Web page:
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Description of Closterium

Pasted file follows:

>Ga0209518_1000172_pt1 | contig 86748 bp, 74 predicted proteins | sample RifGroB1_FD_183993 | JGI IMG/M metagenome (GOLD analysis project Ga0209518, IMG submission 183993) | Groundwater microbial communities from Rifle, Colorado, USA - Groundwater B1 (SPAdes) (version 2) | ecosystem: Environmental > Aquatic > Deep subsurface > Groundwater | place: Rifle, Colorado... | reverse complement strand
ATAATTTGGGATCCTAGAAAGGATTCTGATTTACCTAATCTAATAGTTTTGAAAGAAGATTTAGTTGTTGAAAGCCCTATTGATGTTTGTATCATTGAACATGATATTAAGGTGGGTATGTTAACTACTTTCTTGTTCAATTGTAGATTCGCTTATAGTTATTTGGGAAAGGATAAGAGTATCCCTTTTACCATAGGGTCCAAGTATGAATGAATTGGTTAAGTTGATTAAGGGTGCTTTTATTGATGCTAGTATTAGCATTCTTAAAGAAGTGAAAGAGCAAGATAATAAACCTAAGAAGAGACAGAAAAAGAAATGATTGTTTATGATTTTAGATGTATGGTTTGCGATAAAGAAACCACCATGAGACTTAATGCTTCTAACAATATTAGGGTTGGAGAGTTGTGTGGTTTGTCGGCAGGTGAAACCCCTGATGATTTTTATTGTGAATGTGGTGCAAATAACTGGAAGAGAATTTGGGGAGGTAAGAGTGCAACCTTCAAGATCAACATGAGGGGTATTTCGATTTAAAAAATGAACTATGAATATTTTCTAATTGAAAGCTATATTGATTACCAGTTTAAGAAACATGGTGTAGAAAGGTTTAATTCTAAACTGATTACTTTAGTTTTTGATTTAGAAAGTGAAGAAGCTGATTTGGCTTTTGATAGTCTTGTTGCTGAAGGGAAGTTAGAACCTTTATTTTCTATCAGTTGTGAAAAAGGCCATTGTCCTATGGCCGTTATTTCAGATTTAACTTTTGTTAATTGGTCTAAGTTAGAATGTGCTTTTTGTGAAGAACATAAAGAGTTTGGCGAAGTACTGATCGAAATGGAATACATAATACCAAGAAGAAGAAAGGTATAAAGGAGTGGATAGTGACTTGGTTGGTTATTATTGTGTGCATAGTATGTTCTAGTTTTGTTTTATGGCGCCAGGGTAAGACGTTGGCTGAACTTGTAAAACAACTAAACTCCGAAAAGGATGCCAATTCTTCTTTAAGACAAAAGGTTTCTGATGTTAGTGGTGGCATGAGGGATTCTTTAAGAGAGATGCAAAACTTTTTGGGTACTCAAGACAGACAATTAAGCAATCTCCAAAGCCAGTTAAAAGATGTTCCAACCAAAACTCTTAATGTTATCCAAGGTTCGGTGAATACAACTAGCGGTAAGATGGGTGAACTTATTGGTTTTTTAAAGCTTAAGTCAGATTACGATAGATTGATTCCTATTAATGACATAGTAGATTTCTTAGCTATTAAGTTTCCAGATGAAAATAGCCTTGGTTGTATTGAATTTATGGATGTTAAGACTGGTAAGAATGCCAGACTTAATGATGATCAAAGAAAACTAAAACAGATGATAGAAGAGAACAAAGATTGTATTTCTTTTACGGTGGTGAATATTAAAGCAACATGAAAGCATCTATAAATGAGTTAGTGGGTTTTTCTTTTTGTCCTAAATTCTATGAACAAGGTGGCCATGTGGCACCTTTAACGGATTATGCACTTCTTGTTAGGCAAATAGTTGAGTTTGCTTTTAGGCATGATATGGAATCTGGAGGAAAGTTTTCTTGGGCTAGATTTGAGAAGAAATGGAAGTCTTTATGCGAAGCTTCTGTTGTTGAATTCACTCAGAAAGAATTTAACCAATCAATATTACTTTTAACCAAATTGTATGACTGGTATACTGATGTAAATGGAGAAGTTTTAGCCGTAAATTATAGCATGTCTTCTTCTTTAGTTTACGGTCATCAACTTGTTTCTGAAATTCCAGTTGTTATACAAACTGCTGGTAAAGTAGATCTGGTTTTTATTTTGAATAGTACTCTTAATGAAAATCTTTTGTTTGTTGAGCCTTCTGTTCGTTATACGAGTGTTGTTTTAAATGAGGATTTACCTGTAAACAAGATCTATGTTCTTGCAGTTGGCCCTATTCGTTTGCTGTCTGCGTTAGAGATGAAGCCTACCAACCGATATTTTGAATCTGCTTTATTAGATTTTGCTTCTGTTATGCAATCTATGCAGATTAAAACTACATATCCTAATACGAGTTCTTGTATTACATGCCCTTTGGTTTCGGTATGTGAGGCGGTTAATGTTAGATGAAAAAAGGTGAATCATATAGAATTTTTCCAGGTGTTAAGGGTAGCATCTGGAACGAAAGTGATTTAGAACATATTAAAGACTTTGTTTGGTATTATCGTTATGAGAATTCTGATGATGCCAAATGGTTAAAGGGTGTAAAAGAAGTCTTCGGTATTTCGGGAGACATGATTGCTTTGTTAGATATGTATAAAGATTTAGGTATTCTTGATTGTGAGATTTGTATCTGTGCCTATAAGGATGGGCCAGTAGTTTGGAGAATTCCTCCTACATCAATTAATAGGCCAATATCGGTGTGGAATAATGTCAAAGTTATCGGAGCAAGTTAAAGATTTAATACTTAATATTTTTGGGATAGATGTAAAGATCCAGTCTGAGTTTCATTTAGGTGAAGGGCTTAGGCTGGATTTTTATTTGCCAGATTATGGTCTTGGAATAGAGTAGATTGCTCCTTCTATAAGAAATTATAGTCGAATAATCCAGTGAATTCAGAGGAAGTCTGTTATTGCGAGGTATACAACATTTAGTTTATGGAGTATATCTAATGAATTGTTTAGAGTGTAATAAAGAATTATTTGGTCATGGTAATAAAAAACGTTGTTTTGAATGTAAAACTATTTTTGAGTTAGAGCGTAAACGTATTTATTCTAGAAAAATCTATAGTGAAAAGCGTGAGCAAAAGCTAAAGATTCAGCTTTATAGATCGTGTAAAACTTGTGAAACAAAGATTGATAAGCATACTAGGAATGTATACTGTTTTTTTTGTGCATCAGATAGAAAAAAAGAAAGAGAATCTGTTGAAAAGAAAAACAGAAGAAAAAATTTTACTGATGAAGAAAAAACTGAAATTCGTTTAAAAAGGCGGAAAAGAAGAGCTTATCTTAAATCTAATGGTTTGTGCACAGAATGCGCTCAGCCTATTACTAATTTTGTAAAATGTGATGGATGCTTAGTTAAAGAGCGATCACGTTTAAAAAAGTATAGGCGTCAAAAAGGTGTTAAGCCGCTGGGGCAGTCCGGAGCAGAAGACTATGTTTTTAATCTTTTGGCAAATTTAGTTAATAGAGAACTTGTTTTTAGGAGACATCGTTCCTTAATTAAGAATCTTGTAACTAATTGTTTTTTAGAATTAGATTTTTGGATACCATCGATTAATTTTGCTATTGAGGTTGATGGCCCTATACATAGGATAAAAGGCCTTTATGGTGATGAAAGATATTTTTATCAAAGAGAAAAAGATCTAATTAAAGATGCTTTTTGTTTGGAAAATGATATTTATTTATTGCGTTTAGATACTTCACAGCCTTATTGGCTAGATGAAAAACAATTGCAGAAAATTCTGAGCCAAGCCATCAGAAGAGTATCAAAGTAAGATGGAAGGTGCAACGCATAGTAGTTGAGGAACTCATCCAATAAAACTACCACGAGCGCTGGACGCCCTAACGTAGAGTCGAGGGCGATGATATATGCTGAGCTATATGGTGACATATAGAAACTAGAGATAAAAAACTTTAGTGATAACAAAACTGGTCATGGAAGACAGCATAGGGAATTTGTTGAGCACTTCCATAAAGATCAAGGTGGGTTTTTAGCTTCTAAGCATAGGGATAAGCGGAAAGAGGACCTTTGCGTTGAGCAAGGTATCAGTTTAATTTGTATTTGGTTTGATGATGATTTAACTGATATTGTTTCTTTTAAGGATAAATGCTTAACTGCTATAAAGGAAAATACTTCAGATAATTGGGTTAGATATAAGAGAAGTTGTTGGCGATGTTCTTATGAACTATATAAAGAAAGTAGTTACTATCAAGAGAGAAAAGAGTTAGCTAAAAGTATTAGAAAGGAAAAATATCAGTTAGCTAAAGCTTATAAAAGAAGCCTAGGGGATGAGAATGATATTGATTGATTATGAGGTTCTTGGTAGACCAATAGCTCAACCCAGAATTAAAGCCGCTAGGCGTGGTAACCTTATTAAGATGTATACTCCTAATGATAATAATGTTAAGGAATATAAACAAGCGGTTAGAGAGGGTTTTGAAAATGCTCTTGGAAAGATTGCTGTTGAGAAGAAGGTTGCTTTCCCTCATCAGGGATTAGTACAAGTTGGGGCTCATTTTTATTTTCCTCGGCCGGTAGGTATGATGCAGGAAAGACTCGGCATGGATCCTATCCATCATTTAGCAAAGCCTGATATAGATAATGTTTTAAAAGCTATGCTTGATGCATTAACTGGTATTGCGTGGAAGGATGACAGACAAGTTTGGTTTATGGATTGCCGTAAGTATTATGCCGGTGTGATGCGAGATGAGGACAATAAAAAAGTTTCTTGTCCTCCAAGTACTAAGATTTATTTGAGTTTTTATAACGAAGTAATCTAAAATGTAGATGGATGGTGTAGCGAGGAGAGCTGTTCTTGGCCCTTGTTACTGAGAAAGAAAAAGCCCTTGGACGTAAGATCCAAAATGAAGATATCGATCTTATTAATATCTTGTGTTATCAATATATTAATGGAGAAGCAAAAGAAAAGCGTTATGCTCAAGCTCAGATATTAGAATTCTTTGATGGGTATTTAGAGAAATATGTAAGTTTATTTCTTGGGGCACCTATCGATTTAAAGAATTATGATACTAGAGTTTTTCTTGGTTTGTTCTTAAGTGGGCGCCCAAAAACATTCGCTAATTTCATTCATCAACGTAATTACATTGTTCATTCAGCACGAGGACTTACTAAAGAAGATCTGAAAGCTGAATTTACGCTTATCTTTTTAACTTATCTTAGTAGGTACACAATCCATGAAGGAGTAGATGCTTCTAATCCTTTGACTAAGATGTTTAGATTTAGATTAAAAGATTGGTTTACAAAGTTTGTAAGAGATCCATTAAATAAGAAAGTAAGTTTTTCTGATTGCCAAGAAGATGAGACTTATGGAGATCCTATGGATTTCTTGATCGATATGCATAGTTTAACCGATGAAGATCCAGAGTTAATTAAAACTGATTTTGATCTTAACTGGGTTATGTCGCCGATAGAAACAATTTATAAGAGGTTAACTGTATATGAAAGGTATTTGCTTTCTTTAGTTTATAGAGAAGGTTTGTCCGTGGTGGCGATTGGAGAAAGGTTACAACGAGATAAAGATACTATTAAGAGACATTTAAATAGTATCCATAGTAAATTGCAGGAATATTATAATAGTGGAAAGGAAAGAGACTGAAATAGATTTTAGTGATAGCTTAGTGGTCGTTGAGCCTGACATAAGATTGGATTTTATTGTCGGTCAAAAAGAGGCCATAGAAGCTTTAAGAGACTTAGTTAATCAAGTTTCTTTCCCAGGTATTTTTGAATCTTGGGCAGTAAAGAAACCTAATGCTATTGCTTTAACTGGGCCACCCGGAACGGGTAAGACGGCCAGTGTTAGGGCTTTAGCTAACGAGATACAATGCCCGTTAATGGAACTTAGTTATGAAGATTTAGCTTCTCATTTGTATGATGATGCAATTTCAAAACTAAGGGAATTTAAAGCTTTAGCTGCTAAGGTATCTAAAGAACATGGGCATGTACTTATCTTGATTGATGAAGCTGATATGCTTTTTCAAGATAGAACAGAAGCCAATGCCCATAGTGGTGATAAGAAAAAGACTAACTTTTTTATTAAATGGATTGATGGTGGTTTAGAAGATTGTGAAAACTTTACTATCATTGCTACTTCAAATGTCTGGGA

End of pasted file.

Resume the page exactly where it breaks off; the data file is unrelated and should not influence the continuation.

Closterium is a crescent-shaped or elongate desmid. Some species are straight and needle-like, but most are broader with curved ends €“ rather like a smile. The ends of the cell are usually tapered and may be pointed or rounded. The desmid is formed of two hemicells that are also mirror images of each other €“ but there is only a single central nucleus. Each semicell has one or two axial, ridged chloroplasts with at least one pyrenoid. Terminal vacuoles at the cell tips contain crystals of barium or calcium sulfate that vibrate with Brownian motion. Closterium cell walls have pores to secrete mucilage, even though the cells are only slightly constricted in the middle compared to other placoderms. The cell wall may be smooth or lined by thin longitudinal striae or large pores that are visible with high-resolution microscopy. The wall is sometimes yellow or brown in color. Some species have extra sections in the cell wall called girdle bands. Polymers in the cell wall may help protect the cell from drying out and allow them to survive for months in environments such as the dried mud at the edges of lakes. Like some desmids, Closterium can move in a somersaulting motion by secreting mucilage from the ends of the cell.

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